The combination of claustrophobia, darkness, murky water and one big crocodile adds up to a decently scary time in “Black Water: Abyss,” Andrew Traucki’s belated followup to the abyss-less 2007 original he co-directed with David Nerlich. This time, the tasty humans are trapped in an underground cavern during a flash flood, making for a situation that’s unpleasant even before they discover they’ve got reptilian company.
While perhaps not as memorable as some of the movies it might remind you of (like “The Descent” and “Pitch Black”), this is still a tense thriller that nicely exploits a formulaic nature it doesn’t quite transcend. One of the first rollouts in several countries’ newly re-opened theaters abroad, “Abyss” will be releasing to U.S. drive-ins and on demand as of Aug. 7.
The first “Black Water” was a sleeper success primarily in home formats, its big-screen exposure probably hobbled by the near-simultaneous arrival of fellow Aussie Greg McLean’s confusingly similar “Rogue.” Both those effectively nail-biting tales saw boating day-trippers treed by a man-eater in outback swamplands, with no help forthcoming. “Black Water” added the complication of one stranded tourist being pregnant. Though its sole surviving character does not re-appear here, “Abyss” retains that plot element.
The protagonists are two athletic couples up for a weekend adventure. Actually, Eric (Luke Mitchell) and Yolanda (Amali Golden) are the truly sporty ones; respective spouses Jennifer (Jessica McNamee) and Viktor (Benjamin Hoetjes) put on a game face to tag along more out of loyalty than enthusiasm. Viktor, in particular, might prefer laying on a beach, as he’s just beaten a cancer into remission. And Yolanda has news of an expectant nature to break to him.
But they’re all prodded into spelunking instead, because Eric is gung-ho to explore a subterranean cave network his friend Cash (Anthony J. Sharpe) has recently found. Little do they realize the site was also recently “discovered” by some lost Japanese hikers (Louis Toshio Okada, Rumi Kikuchi) who accidentally fell into a cavern mouth, meeting a most unfortunate end on the other side.
Acting as guide, beardo Cash shepherds them to the well-hidden entrance in a wooded area near a lake. Then everyone rappels down from the sunlit surface to the chasm floor below. Despite varying comfort levels, all five continue through some narrow tunnels to stumble upon an underground lagoon. This would be a delightful find, if not for the fact that a tropical storm whose warnings Cash ignored has meanwhile broken above them. What he dismisses at first as mere “seepage” on the cave walls fast turns into a serious water influx, submerging the path they came in through.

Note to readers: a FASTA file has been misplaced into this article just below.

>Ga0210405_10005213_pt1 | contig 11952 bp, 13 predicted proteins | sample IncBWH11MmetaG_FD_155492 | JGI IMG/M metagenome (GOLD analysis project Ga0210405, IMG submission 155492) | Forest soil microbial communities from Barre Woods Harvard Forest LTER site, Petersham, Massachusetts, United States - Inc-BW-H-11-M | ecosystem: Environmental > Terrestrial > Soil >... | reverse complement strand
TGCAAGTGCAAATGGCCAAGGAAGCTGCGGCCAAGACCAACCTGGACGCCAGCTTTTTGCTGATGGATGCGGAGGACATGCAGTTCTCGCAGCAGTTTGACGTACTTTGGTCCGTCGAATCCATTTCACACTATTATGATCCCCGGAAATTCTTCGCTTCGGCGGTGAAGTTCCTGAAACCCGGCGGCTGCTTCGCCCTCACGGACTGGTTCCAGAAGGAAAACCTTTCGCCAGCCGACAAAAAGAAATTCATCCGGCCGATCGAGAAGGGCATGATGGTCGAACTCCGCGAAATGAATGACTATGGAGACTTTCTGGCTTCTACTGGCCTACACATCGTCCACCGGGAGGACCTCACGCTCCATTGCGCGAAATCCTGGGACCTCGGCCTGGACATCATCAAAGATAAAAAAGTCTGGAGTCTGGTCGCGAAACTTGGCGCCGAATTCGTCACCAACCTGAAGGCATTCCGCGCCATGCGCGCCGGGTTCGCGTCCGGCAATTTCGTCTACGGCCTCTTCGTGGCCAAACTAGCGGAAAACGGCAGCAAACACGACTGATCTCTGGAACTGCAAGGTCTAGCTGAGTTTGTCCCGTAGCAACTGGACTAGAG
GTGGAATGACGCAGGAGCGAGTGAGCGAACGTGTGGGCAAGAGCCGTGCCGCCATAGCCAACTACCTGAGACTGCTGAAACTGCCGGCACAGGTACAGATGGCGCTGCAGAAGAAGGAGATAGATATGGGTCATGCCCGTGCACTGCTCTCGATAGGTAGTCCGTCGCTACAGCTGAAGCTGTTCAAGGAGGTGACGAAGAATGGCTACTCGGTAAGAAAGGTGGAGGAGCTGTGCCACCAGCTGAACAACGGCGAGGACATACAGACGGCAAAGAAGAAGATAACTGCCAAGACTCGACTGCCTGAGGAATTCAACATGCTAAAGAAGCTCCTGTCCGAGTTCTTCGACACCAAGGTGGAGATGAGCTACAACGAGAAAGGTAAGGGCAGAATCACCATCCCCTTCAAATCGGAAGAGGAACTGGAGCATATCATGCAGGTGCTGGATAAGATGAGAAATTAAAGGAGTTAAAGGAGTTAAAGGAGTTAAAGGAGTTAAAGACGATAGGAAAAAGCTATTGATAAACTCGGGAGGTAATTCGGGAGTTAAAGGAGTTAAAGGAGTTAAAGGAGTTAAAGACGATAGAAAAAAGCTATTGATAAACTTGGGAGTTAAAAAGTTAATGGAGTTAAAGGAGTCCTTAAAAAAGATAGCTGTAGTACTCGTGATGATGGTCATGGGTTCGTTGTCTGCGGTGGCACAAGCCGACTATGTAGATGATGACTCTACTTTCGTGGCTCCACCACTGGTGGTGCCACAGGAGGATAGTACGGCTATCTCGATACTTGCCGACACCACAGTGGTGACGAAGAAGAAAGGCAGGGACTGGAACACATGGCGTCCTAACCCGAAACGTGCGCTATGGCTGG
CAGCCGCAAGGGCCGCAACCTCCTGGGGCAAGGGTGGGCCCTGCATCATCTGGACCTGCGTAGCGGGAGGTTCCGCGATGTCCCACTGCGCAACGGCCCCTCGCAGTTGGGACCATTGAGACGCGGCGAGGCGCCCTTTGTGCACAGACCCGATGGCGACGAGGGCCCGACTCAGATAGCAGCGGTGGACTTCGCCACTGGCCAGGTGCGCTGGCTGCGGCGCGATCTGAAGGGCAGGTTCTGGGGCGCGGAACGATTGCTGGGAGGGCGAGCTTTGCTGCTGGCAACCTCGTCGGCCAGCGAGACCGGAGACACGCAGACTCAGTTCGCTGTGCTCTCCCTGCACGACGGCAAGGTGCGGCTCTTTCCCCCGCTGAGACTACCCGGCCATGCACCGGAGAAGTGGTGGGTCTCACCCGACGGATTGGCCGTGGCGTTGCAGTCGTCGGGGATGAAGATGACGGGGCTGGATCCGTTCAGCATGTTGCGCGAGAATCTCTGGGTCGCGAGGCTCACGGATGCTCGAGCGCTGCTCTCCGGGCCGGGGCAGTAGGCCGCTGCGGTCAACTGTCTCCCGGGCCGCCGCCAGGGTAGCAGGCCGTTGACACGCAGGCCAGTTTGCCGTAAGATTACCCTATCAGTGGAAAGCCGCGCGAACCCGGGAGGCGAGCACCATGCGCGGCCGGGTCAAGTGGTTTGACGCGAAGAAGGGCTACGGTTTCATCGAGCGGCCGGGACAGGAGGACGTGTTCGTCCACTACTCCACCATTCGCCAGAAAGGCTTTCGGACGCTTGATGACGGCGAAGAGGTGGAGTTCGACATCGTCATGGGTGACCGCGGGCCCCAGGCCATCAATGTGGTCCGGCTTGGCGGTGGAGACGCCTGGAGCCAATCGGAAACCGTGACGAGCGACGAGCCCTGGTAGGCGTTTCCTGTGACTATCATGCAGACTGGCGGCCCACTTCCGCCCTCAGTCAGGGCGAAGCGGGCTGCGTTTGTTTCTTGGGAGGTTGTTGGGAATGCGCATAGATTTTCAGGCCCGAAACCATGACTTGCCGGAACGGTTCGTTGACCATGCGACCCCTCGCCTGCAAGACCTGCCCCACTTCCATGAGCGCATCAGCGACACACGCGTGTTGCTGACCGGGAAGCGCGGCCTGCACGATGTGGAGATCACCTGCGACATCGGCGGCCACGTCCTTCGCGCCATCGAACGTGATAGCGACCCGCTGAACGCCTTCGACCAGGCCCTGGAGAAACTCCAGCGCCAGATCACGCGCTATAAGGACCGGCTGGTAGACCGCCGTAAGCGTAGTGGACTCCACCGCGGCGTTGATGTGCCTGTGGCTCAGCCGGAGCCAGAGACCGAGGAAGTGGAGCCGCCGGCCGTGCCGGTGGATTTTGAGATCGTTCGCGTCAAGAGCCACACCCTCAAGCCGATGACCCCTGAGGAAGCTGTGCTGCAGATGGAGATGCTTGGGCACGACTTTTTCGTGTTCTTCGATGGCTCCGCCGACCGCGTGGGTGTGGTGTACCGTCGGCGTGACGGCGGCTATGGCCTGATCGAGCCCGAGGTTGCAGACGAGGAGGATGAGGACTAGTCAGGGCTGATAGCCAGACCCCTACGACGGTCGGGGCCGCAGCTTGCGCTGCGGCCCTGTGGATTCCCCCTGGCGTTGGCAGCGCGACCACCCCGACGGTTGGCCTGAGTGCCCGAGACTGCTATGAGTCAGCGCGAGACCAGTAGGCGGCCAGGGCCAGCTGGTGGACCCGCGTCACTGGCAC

But there is worse news still, which makes itself known when one of the group is seriously wounded by a you-know-what moving silently in the rising drink. Higher ground is found, but only temporarily, and in any case, the urgent need to escape and/or get help is now exacerbated by a medical emergency.
“Abyss” is sparing with the creature effects, and the gore too, although those attacks manage to be pretty awful nonetheless. Traucki knows that what’s really scary isn’t so much what we see, but what we fear we’re about to see, prolonging frightening sequences in which characters forced into the water fervently hope not to attract carnivorous attention. It is very creepsome when two of them must retrace steps by swimming now-submerged channels, fearing they might drown even if they’re not eaten. It is downright alarming when one repeatedly ducks underwater with his headlamp to see if the crocodile is gliding closer. Given its tight dark spaces, opaque water and lunging menace, this movie has plenty of natural nightmare material that it deftly turns toward more atmospheric than rote jump-scare uses.
It’s not like there’s a great deal of character detailing here, but for once, the potential cannon fodder aren’t mostly portrayed as squabbling idiots or nemeses; they behave credibly, and performances are solid all around. One misstep in Ian John Ridley and Sarah Smith’s screenplay is a soap-operatic late fillip that adds nothing to the basic narrative, driving a gratuitous wedge between some figures when they should be united by the struggle to survive. You could also argue a back-above-ground final lap goes a bit over the top. But these less judicious last 15 minutes or so are still entertaining — just not quite as suspenseful as the lean and mean material before them.
One savvy element here is more of an absence: There’s a good deal of queasy quiet on the soundtrack, as dread builds towards an imminent next attack. Michael Lira’s original score is sparingly used, but appropriately eerie and unsettling rather than histrionic when deployed.